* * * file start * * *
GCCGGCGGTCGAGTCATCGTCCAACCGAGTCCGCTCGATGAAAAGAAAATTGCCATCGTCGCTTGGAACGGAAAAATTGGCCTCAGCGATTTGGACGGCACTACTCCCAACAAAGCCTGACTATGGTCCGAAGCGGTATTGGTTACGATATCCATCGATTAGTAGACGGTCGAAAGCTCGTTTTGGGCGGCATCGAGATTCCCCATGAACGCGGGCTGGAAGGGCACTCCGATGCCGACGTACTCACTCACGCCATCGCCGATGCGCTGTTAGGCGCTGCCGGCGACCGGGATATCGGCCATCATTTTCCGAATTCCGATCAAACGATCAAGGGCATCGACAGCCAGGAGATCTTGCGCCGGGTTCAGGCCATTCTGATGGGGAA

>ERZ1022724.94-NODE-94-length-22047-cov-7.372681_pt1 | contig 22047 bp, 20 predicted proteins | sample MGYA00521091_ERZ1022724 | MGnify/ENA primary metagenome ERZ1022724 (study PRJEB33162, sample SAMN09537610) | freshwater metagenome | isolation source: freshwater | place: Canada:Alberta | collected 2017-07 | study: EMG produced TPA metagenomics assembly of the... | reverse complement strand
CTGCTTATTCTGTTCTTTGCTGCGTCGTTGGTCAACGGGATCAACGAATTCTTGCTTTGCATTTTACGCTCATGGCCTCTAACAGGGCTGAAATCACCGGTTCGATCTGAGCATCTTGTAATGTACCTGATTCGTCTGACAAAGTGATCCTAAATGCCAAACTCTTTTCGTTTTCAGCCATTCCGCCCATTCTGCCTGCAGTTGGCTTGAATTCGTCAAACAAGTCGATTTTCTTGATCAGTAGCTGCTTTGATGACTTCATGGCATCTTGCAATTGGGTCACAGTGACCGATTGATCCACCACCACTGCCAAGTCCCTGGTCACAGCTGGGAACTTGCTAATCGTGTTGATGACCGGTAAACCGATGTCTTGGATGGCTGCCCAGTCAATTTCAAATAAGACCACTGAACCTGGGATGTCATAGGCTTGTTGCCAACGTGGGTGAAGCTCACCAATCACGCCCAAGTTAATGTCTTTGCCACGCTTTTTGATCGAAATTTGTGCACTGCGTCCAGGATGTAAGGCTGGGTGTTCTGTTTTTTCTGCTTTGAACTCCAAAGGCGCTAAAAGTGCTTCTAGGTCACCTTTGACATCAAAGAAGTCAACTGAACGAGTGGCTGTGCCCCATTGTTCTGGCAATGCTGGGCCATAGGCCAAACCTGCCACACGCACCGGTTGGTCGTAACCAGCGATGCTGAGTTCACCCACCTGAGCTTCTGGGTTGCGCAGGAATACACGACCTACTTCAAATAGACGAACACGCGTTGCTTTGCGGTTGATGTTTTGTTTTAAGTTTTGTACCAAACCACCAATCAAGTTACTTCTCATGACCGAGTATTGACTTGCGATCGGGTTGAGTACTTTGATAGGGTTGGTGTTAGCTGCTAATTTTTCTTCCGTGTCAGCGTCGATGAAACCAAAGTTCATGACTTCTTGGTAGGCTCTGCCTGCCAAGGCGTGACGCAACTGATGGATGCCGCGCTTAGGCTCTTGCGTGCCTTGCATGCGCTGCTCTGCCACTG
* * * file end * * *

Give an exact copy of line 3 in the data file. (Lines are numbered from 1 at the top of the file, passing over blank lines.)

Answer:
CTGCTTATTCTGTTCTTTGCTGCGTCGTTGGTCAACGGGATCAACGAATTCTTGCTTTGCATTTTACGCTCATGGCCTCTAACAGGGCTGAAATCACCGGTTCGATCTGAGCATCTTGTAATGTACCTGATTCGTCTGACAAAGTGATCCTAAATGCCAAACTCTTTTCGTTTTCAGCCATTCCGCCCATTCTGCCTGCAGTTGGCTTGAATTCGTCAAACAAGTCGATTTTCTTGATCAGTAGCTGCTTTGATGACTTCATGGCATCTTGCAATTGGGTCACAGTGACCGATTGATCCACCACCACTGCCAAGTCCCTGGTCACAGCTGGGAACTTGCTAATCGTGTTGATGACCGGTAAACCGATGTCTTGGATGGCTGCCCAGTCAATTTCAAATAAGACCACTGAACCTGGGATGTCATAGGCTTGTTGCCAACGTGGGTGAAGCTCACCAATCACGCCCAAGTTAATGTCTTTGCCACGCTTTTTGATCGAAATTTGTGCACTGCGTCCAGGATGTAAGGCTGGGTGTTCTGTTTTTTCTGCTTTGAACTCCAAAGGCGCTAAAAGTGCTTCTAGGTCACCTTTGACATCAAAGAAGTCAACTGAACGAGTGGCTGTGCCCCATTGTTCTGGCAATGCTGGGCCATAGGCCAAACCTGCCACACGCACCGGTTGGTCGTAACCAGCGATGCTGAGTTCACCCACCTGAGCTTCTGGGTTGCGCAGGAATACACGACCTACTTCAAATAGACGAACACGCGTTGCTTTGCGGTTGATGTTTTGTTTTAAGTTTTGTACCAAACCACCAATCAAGTTACTTCTCATGACCGAGTATTGACTTGCGATCGGGTTGAGTACTTTGATAGGGTTGGTGTTAGCTGCTAATTTTTCTTCCGTGTCAGCGTCGATGAAACCAAAGTTCATGACTTCTTGGTAGGCTCTGCCTGCCAAGGCGTGACGCAACTGATGGATGCCGCGCTTAGGCTCTTGCGTGCCTTGCATGCGCTGCTCTGCCACTG